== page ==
Pecile v Titan Capital Group, LLC
Published by New York State Law Reporting Bureau pursuant to Judiciary Law § 431.
This opinion is uncorrected and subject to revision before publication in the Official Reports.
Andrias, J.P., Friedman, Sweeny, Manzanet-Daniels, Roman, JJ.
Order, Supreme Court, New York County (Eileen A. Rakower, J.), entered on or about June 27, 2011, insofar as it granted the motions to dismiss the second and sixth causes of action only as they relate to defamation, and the eleventh cause of action for defamation, as against defendants Titan Capital Group LLC, Marc Abrams, and Russell Abrams, dismissed the complaint as against defendant Steve Shalicky, and dismissed the complaint as against defendants Epstein Becker & Green, P.C., Ronald M. Green and Barry Aspen, unanimously affirmed, without costs.
The complaint was properly dismissed as against the law firm defendant Epstein Becker & Green, P.C., and the individual attorney defendants, Ronald M. Green and Barry Aspen. It is well settled that attorneys are "immunized from liability under the shield afforded attorneys in advising their clients, even when such advice is erroneous, in the absence of fraud, collusion, malice or bad faith" (Beatie v DeLong, 164 AD2d 104, 109 ). To the extent the complaint alleges fraud, collusion, malice or bad faith on the part of the Epstein Becker defendants, the allegations are wholly conclusory and insufficient to state a claim. Indeed, the allegations in the complaint do not suggest that the Epstein Becker defendants "acted in any capacity other than as an attorney" (Art Capital Group, LLC v Neuhaus, 70 AD3d 605, 607 ). Nor did the allegations concerning the retaliation claims sufficiently allege that the Epstein Becker defendants actually participated in the improper conduct relating to the claims of sexual harassment and employment discrimination (see Frank v Lawrence Union Free School Dist., 688 F Supp 2d 160, 174 [EDNY 2010]).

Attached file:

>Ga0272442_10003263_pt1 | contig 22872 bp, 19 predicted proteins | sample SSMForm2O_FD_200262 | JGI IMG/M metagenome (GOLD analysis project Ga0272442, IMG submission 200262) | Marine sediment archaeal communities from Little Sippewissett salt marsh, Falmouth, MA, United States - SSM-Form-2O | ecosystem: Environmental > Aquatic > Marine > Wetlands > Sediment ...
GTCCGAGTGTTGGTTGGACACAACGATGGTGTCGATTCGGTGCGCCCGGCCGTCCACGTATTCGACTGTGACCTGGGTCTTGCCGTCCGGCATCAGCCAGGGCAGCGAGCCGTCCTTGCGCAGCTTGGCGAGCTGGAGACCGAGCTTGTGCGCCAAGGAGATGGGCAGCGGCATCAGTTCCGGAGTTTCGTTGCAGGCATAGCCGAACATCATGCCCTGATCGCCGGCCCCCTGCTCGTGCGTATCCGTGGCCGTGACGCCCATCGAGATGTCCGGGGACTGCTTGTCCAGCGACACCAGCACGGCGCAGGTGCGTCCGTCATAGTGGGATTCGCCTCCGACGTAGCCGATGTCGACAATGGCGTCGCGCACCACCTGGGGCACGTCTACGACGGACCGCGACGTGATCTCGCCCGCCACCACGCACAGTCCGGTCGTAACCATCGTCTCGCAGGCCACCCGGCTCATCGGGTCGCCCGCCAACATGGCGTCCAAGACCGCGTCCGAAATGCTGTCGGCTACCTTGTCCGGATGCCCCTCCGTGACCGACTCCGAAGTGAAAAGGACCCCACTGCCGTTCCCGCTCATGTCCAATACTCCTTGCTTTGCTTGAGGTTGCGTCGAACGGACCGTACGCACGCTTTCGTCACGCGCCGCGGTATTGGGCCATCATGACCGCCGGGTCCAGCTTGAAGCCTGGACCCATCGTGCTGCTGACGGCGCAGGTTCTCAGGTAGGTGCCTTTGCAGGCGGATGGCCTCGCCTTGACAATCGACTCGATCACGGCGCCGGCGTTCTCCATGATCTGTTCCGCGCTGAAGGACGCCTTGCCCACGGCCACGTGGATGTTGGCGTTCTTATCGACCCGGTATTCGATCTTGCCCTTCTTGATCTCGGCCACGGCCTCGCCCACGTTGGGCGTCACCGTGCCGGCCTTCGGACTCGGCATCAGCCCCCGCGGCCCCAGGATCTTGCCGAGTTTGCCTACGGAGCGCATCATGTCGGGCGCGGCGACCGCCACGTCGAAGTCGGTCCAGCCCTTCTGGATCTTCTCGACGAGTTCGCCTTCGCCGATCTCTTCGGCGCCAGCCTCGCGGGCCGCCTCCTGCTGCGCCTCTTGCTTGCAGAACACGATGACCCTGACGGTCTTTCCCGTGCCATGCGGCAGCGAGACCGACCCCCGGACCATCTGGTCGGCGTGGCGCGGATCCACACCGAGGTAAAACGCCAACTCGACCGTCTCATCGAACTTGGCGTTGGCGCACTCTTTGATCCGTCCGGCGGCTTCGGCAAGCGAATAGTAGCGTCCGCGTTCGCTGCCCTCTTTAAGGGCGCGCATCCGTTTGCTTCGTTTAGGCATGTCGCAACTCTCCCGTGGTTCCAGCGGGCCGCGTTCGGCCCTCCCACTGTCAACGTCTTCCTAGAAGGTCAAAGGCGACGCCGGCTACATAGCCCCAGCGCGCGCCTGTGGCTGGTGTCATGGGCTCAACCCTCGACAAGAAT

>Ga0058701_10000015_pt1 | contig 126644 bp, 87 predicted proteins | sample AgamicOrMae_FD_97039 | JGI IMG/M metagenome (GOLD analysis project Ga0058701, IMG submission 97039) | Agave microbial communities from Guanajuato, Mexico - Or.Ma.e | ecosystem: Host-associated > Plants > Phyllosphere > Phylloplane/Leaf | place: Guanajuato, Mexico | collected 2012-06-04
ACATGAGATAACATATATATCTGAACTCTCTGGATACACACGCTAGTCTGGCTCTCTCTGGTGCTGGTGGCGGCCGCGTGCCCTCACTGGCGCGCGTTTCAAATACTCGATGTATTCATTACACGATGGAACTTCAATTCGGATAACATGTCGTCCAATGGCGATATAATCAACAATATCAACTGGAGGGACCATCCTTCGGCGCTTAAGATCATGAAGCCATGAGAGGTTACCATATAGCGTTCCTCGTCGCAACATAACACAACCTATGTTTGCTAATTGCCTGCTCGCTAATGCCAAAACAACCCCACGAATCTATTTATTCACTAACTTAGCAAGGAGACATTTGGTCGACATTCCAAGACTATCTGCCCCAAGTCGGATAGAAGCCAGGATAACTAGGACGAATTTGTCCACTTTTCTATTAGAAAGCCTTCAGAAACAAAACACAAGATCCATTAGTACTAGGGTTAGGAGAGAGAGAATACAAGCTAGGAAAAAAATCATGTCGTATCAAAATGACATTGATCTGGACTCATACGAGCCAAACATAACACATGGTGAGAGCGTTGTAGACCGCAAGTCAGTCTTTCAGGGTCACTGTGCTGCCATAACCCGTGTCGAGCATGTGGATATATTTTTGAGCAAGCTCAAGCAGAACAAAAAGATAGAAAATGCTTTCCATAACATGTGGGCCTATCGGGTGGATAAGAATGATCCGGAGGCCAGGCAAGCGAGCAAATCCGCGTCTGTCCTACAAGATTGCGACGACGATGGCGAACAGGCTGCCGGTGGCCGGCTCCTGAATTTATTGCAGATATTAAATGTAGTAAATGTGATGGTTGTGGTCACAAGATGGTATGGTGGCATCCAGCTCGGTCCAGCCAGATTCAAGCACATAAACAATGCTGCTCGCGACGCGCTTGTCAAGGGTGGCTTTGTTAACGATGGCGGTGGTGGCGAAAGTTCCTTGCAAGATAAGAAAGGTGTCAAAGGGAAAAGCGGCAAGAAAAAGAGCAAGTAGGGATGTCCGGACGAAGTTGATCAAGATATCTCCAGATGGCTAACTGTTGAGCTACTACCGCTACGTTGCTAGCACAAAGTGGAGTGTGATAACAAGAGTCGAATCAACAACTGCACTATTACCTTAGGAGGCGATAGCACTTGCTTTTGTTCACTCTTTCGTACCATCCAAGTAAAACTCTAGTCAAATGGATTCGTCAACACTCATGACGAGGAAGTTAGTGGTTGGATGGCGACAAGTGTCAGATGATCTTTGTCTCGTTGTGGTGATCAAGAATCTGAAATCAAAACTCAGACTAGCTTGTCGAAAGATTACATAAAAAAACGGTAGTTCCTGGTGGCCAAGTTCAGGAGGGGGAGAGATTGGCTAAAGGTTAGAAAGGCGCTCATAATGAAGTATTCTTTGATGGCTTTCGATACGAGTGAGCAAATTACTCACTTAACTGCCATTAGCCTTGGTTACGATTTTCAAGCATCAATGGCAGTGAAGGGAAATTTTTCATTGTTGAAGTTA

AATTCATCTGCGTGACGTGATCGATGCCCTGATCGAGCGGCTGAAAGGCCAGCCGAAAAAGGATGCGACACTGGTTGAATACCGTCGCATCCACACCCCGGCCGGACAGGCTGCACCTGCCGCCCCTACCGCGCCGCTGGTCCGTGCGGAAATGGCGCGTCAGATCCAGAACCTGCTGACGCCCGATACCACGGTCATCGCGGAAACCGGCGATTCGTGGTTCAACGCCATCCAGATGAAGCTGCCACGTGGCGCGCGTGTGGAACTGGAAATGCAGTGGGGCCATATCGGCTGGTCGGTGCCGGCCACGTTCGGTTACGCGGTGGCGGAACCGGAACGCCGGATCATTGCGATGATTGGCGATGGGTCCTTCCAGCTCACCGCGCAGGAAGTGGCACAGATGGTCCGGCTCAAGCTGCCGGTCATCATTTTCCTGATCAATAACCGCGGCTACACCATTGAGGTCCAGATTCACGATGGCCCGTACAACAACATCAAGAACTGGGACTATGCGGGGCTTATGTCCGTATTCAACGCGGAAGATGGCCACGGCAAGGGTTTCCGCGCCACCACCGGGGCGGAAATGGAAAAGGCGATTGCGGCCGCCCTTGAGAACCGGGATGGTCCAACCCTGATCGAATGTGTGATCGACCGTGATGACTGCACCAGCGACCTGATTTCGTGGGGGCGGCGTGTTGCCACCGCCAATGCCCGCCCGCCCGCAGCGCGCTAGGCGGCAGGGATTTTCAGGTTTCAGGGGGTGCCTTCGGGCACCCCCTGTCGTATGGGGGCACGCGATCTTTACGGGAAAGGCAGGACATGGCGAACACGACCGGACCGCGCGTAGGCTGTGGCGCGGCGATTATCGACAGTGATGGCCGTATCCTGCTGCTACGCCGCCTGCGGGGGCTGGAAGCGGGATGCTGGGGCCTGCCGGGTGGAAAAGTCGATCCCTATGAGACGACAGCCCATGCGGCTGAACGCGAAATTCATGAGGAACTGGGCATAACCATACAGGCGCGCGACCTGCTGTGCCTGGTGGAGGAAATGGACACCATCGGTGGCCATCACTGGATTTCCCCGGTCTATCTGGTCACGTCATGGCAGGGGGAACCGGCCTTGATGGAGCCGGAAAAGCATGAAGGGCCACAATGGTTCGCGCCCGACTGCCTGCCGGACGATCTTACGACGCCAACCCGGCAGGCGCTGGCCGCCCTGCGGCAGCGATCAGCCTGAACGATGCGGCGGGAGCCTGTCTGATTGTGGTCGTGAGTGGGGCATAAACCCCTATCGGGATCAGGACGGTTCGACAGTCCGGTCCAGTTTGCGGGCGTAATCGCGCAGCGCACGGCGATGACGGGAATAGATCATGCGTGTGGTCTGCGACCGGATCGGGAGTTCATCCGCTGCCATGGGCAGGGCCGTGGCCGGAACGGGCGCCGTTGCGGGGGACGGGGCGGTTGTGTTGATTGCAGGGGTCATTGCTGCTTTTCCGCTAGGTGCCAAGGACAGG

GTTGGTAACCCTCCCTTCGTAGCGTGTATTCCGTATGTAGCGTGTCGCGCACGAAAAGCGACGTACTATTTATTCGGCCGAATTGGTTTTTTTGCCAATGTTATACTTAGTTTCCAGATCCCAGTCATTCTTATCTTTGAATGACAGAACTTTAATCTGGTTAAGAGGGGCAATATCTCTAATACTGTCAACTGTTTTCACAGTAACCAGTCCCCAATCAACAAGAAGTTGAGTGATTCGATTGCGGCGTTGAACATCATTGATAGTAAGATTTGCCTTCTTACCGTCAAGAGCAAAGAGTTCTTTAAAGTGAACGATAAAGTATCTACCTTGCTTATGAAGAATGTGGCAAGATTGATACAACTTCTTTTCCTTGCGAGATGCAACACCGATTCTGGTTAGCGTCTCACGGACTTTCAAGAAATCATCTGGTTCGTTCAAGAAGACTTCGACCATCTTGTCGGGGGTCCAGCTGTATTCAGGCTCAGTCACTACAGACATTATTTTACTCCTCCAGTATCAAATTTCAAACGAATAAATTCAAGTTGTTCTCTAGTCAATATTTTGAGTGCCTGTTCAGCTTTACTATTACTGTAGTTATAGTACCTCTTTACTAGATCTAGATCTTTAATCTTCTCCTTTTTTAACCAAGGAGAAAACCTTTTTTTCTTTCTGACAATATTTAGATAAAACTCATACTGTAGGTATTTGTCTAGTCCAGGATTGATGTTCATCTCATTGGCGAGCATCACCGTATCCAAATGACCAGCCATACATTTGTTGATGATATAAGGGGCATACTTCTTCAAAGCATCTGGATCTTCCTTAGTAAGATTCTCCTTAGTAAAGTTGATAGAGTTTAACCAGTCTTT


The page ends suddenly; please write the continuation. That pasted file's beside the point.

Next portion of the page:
The defamation claim and those claims related to it (second and sixth causes of action) were also properly dismissed since the alleged defamatory statement contained non-actionable opinion and/or loose, hyperbolic language (Mann v Abel, 10 NY3d 271, 276 , cert denied 555 US 1170 ). The statement, made to the media, that plaintiffs' suit was without merit constituted mere opinion, and was therefore non-actionable (El-Amine v Avon Prods., 293 AD2d 283, 283-84 ). The use of the term "shakedown" in the statement did not "convey the specificity that would suggest" that the Titan defendants "were seriously accusing [plaintiffs] of committing the crime of extortion" (McNamee v Clemens, 762 F Supp 2d 584, 604 [ED NY 2011]).
We have considered plaintiffs' remaining claims and find them unavailing.
THIS CONSTITUTES THE DECISION AND ORDER OF THE SUPREME COURT, APPELLATE DIVISION, FIRST DEPARTMENT.
© 1992-2012 VersusLaw ...